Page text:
Selected determinants of overall infant mortality in Vietnam were examined using data from the 1988 Vietnam Demographic and Health Survey, and factors underlying neonatal and post-neonatal mortality were also compared. Effects of community development characteristics, including health care, were studied by logistic regression analysis in a subsample of rural children from the 1990 Vietnam Accessibility of Contraceptives Survey.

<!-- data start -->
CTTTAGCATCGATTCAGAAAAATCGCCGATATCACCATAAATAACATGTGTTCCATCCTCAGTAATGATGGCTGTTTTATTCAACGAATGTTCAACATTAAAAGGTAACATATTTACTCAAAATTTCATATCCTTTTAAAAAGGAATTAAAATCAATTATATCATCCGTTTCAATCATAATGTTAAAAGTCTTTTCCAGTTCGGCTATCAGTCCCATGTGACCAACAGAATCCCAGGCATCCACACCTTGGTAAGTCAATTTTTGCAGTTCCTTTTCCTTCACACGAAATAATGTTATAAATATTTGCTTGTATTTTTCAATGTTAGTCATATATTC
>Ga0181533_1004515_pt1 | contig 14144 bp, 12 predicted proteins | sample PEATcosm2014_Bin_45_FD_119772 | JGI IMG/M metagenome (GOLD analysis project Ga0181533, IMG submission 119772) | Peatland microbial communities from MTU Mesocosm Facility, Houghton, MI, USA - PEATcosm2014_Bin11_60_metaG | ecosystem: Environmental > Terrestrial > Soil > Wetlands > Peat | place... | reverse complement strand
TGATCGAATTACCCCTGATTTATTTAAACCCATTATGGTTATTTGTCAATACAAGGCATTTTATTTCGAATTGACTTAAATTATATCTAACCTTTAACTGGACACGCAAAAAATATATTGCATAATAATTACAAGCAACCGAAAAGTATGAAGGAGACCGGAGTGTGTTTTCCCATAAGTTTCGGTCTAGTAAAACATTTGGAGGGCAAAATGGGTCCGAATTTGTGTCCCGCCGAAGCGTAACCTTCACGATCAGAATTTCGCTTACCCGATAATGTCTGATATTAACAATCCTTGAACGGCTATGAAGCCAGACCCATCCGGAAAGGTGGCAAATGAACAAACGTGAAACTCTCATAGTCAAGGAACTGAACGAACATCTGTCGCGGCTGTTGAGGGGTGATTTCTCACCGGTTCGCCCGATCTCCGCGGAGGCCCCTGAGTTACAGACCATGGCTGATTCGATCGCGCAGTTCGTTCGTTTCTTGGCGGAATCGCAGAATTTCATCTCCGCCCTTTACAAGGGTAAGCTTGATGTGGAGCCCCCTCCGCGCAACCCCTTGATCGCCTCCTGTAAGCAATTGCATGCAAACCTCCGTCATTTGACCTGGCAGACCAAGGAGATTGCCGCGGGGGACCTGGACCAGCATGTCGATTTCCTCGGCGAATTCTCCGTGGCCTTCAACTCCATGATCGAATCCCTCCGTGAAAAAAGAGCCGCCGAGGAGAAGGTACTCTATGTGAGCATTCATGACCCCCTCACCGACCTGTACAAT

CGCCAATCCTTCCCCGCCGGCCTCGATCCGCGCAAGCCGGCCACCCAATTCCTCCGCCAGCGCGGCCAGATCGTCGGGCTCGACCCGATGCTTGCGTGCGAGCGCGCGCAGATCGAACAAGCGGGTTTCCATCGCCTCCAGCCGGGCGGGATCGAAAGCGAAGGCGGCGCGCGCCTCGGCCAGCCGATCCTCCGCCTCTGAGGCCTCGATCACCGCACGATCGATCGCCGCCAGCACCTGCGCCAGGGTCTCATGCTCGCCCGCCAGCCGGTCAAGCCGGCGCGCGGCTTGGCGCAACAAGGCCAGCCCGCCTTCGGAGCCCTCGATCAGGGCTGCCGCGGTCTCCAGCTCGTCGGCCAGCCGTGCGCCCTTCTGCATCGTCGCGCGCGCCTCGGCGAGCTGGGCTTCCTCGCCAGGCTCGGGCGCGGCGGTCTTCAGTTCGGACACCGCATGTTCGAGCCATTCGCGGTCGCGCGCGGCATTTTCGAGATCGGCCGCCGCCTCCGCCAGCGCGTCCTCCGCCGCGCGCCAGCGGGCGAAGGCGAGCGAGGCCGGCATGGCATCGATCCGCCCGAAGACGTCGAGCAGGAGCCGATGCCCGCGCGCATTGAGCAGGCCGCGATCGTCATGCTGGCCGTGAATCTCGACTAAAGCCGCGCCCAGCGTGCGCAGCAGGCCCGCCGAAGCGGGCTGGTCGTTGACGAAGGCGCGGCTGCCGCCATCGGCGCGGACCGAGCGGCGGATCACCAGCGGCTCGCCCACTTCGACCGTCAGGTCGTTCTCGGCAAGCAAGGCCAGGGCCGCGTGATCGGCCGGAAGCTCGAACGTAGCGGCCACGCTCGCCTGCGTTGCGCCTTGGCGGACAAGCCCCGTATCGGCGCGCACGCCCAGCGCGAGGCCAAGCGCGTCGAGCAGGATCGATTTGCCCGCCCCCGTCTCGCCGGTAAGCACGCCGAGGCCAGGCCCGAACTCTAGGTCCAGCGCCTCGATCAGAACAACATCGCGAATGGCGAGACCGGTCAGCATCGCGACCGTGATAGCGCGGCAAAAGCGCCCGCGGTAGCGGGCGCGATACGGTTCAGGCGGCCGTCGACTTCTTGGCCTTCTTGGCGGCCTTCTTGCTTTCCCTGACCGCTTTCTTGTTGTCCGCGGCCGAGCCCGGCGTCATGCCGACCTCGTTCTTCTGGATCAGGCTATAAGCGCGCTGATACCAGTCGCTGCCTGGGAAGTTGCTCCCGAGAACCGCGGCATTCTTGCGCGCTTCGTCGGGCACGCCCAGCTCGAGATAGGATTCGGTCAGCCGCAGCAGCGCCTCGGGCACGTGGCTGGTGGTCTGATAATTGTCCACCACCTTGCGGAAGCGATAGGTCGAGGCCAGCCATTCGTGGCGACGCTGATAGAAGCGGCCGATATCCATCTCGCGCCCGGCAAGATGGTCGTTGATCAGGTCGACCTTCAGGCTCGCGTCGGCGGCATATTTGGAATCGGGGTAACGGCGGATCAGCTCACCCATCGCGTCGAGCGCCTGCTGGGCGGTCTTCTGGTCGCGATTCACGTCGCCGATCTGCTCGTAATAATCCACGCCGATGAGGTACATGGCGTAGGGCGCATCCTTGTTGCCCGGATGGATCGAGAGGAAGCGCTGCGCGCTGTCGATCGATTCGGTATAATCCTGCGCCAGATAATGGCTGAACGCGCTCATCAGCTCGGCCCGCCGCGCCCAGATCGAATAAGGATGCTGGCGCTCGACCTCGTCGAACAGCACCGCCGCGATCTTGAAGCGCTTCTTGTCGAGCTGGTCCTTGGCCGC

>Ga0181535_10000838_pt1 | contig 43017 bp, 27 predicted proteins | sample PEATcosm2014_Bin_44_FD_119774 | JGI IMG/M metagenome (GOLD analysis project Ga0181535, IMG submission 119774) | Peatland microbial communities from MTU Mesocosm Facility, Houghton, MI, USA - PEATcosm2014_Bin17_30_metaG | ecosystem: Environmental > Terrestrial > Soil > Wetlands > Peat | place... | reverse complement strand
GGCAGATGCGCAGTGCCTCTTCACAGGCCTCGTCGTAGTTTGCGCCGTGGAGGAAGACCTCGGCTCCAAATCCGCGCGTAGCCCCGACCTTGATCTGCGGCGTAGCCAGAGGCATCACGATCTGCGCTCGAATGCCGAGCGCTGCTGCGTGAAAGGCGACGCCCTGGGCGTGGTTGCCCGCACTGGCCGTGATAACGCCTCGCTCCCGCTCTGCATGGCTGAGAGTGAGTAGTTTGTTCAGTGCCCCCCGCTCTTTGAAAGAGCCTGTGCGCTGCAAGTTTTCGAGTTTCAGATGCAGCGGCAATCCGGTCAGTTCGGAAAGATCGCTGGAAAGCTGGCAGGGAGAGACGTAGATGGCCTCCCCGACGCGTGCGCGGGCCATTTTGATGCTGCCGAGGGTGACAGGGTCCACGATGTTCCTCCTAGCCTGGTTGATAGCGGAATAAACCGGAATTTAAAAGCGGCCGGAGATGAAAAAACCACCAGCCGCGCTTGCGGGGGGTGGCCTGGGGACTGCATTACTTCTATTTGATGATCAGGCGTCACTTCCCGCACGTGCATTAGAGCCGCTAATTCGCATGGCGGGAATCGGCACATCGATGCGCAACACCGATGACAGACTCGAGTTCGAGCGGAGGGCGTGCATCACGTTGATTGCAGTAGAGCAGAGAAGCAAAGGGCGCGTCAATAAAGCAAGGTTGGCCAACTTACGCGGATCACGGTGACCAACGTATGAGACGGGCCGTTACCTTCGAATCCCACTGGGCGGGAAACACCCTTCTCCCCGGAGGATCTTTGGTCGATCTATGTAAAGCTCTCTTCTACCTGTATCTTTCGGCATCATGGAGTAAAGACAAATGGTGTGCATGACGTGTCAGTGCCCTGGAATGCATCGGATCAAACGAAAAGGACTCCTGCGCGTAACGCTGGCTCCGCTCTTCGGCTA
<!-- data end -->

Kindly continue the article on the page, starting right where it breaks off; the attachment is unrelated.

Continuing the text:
Infant neonatal and post-neonatal mortality rates showed comparable distributions by birth order, maternal age, pregnancy intervals, mother's education and urban–rural residence. Rates were highest among first order births, births after an interval of less than 12 months, births to illiterate mothers and to those aged under 21 or over 35 years of age. Logistic regression analysis showed that the most significant predictor of infant mortality was residence in a province where overall infant mortality was over 40 per 1000 live births. In the rural subsample, availability of public transport was the most persistent community development predictor of infant mortality. Reasons for the low infant mortality rates in Vietnam compared to countries with similar levels of economic development are discussed.